Simone: Baby Name of the DayThis post was originally published on May 3, 2009. It was substantially revised and re-posted on September 14, 2015.

Chances are you know a woman who answers to Nicole, Danielle, or Michelle. But what about this French feminine form of a masculine classic?

Thanks to Toni for suggesting Simone as our Baby Name of the Day.

Simone: French and Feminine

Danielle peaked at #14 in 1987, Nicole at #6 in 1982, and Michelle at #2 in 1971.

Simone actually peaked in the same ear. The name reached #310 in 1988. That’s still far enough out of the spotlight that Simone doesn’t feel like an 80s name at all.

Today the name ranks a mere #728, despite our continuing affection for French names for girls. The Spanish Ximena and Jimena are more popular.

In fact, Ximena and Jimena have longer histories of use. They were recorded as feminine forms of the Biblical Simon as far back as the tenth century. Simone surfaces a few centuries later.

Simon, of course, comes from the Hebrew Shimon, meaning “he has heard.” In the New Testament, Simon was one of the apostles, renamed Peter – rock – by Jesus.

Simone: Twentieth Century Darling

Cropped screenshot of Simone Simon from the tr...

In the early part of the twentieth century, the name was huge in France, peaking in the 1920s. That might be thanks to early French actress and writer Simone le Bargy, born Pauline in 1877.

You can probably name a few famous bearers of the name, including:

  • Feminist writer and philosopher Simone de Beauvoir.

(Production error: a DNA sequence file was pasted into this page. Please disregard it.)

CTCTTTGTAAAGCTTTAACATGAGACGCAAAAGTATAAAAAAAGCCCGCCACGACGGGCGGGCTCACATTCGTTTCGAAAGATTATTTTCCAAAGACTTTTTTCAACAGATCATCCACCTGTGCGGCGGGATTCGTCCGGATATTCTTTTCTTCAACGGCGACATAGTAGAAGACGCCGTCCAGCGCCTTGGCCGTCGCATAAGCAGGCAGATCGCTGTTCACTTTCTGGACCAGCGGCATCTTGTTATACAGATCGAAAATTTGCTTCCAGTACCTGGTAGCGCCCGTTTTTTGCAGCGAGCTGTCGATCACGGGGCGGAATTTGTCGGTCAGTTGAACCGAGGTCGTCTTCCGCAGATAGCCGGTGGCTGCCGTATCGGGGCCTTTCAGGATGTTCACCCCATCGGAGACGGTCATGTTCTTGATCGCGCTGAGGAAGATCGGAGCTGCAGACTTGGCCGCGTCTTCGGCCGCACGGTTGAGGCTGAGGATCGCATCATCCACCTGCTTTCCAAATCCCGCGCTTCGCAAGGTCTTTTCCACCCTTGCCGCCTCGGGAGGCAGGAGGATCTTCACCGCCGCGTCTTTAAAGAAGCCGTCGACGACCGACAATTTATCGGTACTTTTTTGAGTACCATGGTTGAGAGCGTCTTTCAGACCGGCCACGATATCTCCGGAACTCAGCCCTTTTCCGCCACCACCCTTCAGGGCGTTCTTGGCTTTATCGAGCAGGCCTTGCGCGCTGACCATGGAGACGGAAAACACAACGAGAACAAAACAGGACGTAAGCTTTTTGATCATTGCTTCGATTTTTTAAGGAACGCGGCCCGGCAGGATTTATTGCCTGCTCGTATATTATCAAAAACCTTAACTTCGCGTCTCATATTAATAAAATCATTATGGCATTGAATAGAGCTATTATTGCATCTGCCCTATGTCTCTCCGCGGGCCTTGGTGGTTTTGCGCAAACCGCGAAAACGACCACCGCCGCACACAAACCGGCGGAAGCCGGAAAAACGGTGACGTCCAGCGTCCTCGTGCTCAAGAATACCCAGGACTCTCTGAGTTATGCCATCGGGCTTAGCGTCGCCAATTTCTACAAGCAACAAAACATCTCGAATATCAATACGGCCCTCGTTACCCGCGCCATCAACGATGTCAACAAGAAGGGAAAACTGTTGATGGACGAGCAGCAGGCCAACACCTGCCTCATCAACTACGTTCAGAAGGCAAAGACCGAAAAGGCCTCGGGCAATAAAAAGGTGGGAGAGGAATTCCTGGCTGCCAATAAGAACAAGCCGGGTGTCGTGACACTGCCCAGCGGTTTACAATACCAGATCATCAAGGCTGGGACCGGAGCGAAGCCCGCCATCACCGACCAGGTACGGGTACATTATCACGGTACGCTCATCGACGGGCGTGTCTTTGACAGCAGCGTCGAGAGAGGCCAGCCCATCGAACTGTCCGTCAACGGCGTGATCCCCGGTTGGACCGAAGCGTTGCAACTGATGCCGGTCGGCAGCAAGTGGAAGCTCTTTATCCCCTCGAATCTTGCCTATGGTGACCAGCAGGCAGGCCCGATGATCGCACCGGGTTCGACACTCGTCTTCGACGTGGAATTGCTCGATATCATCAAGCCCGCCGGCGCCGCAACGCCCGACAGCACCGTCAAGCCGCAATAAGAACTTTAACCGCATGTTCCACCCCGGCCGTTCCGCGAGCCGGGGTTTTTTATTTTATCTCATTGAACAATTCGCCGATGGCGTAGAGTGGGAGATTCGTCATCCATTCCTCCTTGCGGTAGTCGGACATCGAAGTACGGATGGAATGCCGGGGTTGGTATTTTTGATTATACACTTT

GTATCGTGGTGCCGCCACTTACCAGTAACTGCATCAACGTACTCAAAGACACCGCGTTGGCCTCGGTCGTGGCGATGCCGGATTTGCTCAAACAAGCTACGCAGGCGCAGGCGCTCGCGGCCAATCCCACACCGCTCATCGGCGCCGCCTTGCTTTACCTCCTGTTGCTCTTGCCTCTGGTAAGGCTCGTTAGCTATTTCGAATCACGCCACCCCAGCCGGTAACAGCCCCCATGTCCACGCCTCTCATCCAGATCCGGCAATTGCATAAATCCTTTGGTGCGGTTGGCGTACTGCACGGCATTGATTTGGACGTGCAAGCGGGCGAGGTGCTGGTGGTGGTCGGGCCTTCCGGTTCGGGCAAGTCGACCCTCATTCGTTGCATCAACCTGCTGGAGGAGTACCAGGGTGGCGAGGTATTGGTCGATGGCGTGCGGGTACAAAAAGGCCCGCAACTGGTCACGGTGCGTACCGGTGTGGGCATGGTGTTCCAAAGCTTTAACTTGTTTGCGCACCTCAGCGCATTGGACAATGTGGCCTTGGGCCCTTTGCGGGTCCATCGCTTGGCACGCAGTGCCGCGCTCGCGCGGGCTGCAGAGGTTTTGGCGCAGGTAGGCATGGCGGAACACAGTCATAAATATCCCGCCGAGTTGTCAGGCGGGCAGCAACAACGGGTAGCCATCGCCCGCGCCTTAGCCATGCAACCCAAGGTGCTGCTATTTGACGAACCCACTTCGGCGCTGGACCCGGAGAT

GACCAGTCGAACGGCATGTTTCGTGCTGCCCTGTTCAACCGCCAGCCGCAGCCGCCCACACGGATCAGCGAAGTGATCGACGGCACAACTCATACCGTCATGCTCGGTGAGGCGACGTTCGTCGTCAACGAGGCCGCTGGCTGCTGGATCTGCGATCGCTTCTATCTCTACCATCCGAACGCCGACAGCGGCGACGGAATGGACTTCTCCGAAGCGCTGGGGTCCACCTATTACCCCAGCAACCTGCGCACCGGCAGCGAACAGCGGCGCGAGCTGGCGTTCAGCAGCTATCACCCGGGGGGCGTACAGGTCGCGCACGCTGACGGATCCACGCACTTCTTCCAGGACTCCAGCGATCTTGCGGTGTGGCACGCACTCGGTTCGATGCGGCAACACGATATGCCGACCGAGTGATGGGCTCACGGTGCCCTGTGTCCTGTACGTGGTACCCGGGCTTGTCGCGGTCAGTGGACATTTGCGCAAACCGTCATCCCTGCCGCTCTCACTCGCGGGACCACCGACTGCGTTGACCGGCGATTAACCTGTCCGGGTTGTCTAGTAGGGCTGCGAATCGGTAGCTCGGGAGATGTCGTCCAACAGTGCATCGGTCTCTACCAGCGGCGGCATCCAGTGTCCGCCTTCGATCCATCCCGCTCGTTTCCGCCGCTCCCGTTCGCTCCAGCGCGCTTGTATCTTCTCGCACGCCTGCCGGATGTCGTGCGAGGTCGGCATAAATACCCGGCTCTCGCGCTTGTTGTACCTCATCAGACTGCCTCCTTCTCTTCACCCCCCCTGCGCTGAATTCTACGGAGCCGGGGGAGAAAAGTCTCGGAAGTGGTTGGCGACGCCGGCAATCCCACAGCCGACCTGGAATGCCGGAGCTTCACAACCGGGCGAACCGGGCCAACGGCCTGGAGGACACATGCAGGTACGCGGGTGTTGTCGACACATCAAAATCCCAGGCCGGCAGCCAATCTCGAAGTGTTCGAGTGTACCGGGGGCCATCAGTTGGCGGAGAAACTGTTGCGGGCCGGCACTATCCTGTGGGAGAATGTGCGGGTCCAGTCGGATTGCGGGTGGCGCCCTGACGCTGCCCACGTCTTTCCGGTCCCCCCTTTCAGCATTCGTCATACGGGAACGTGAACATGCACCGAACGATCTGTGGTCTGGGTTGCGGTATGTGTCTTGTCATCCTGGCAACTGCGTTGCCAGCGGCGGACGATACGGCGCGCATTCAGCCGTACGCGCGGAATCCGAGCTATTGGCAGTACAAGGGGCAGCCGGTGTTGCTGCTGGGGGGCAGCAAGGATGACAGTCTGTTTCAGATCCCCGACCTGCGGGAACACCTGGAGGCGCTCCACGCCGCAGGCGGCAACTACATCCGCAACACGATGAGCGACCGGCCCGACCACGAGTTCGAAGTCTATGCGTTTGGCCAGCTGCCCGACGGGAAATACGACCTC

• Ocean-going partner to her more famous husband, Simone Cousteau.
  • French actress Simone Simon, best remembered in the US for her role in the 1942 classic Cat People. That’s her in the picture.
  • Simone Signoret was the first French actor to win an Academy Award, for her role as Alice in 1959’s Room at the Top.

Simone: Nina

SimoneBNoDsquareEunice Kathleen Waymon was a classically trained pianist, the daughter of a Methodist minister. Her minister mother nurtured her daughter’s love of music, but not of the popular variety. When Eunice started playing in clubs for the money, she adopted a stage name to avoid her mother’s disapproval.

Clubs were also the venue where Nina started to sing, and it was her voice that earned her an agent and an album.

Nina came from the Spanish word for little girl, a nickname a boyfriend gave her. Her new last name came from the French actress Signoret.

It was a choice that befit a future legend – unexpected and sophisticated.

The singer is known not only for her music, but for her deep commitment to the Civil Rights movement. If Lennon and Hendrix are musical hero names, surely Simone belongs in their company.

Simone: Hidden in Plain Sight

Young actress Raven-Symoné graduated from The Cosby Show to her own hit series on the Disney Channel. (Ignore the accent. Symone is pronounced exactly like Simone.) Despite her popularity, the name slid for most of the 1990s into the new millennium.

A few sparing uses in recent years have failed to boost the name. There was a 2002 Al Pacino movie called Simone, but it wasn’t a hit.

I think it’s a mystery why we haven’t heard more of Simone. Maybe it isn’t more popular in the US because Simon has never cracked the Top 100.